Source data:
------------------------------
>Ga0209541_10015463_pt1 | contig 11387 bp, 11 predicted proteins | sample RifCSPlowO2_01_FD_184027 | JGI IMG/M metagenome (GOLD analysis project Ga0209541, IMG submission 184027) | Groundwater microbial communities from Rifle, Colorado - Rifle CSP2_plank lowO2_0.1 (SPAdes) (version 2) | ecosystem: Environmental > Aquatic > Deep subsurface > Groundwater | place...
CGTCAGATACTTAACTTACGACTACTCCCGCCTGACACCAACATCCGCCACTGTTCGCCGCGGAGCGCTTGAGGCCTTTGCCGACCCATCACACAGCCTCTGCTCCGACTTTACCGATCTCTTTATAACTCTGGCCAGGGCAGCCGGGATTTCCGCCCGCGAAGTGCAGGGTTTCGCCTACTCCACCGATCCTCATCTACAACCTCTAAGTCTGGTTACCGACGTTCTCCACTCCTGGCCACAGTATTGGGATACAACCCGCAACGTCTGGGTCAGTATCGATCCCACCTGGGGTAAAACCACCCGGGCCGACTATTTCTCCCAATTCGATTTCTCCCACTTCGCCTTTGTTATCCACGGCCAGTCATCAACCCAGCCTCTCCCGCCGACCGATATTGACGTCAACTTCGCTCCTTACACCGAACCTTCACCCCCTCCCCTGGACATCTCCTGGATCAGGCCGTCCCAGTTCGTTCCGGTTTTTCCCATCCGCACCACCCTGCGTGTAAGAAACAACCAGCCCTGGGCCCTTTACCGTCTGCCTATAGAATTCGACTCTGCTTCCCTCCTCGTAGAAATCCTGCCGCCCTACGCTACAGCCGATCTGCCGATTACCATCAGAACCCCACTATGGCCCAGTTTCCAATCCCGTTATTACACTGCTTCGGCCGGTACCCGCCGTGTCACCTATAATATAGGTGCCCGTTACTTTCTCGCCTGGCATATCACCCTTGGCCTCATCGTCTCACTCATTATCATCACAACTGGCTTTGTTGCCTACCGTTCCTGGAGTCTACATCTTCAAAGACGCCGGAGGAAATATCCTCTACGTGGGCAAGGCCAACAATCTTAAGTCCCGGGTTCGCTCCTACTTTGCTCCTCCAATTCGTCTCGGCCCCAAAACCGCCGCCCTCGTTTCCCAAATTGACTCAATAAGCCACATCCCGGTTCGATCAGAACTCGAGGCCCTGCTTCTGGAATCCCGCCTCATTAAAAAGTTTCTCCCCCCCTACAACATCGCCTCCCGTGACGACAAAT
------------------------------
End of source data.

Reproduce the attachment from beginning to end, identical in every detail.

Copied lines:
>Ga0209541_10015463_pt1 | contig 11387 bp, 11 predicted proteins | sample RifCSPlowO2_01_FD_184027 | JGI IMG/M metagenome (GOLD analysis project Ga0209541, IMG submission 184027) | Groundwater microbial communities from Rifle, Colorado - Rifle CSP2_plank lowO2_0.1 (SPAdes) (version 2) | ecosystem: Environmental > Aquatic > Deep subsurface > Groundwater | place...
CGTCAGATACTTAACTTACGACTACTCCCGCCTGACACCAACATCCGCCACTGTTCGCCGCGGAGCGCTTGAGGCCTTTGCCGACCCATCACACAGCCTCTGCTCCGACTTTACCGATCTCTTTATAACTCTGGCCAGGGCAGCCGGGATTTCCGCCCGCGAAGTGCAGGGTTTCGCCTACTCCACCGATCCTCATCTACAACCTCTAAGTCTGGTTACCGACGTTCTCCACTCCTGGCCACAGTATTGGGATACAACCCGCAACGTCTGGGTCAGTATCGATCCCACCTGGGGTAAAACCACCCGGGCCGACTATTTCTCCCAATTCGATTTCTCCCACTTCGCCTTTGTTATCCACGGCCAGTCATCAACCCAGCCTCTCCCGCCGACCGATATTGACGTCAACTTCGCTCCTTACACCGAACCTTCACCCCCTCCCCTGGACATCTCCTGGATCAGGCCGTCCCAGTTCGTTCCGGTTTTTCCCATCCGCACCACCCTGCGTGTAAGAAACAACCAGCCCTGGGCCCTTTACCGTCTGCCTATAGAATTCGACTCTGCTTCCCTCCTCGTAGAAATCCTGCCGCCCTACGCTACAGCCGATCTGCCGATTACCATCAGAACCCCACTATGGCCCAGTTTCCAATCCCGTTATTACACTGCTTCGGCCGGTACCCGCCGTGTCACCTATAATATAGGTGCCCGTTACTTTCTCGCCTGGCATATCACCCTTGGCCTCATCGTCTCACTCATTATCATCACAACTGGCTTTGTTGCCTACCGTTCCTGGAGTCTACATCTTCAAAGACGCCGGAGGAAATATCCTCTACGTGGGCAAGGCCAACAATCTTAAGTCCCGGGTTCGCTCCTACTTTGCTCCTCCAATTCGTCTCGGCCCCAAAACCGCCGCCCTCGTTTCCCAAATTGACTCAATAAGCCACATCCCGGTTCGATCAGAACTCGAGGCCCTGCTTCTGGAATCCCGCCTCATTAAAAAGTTTCTCCCCCCCTACAACATCGCCTCCCGTGACGACAAAT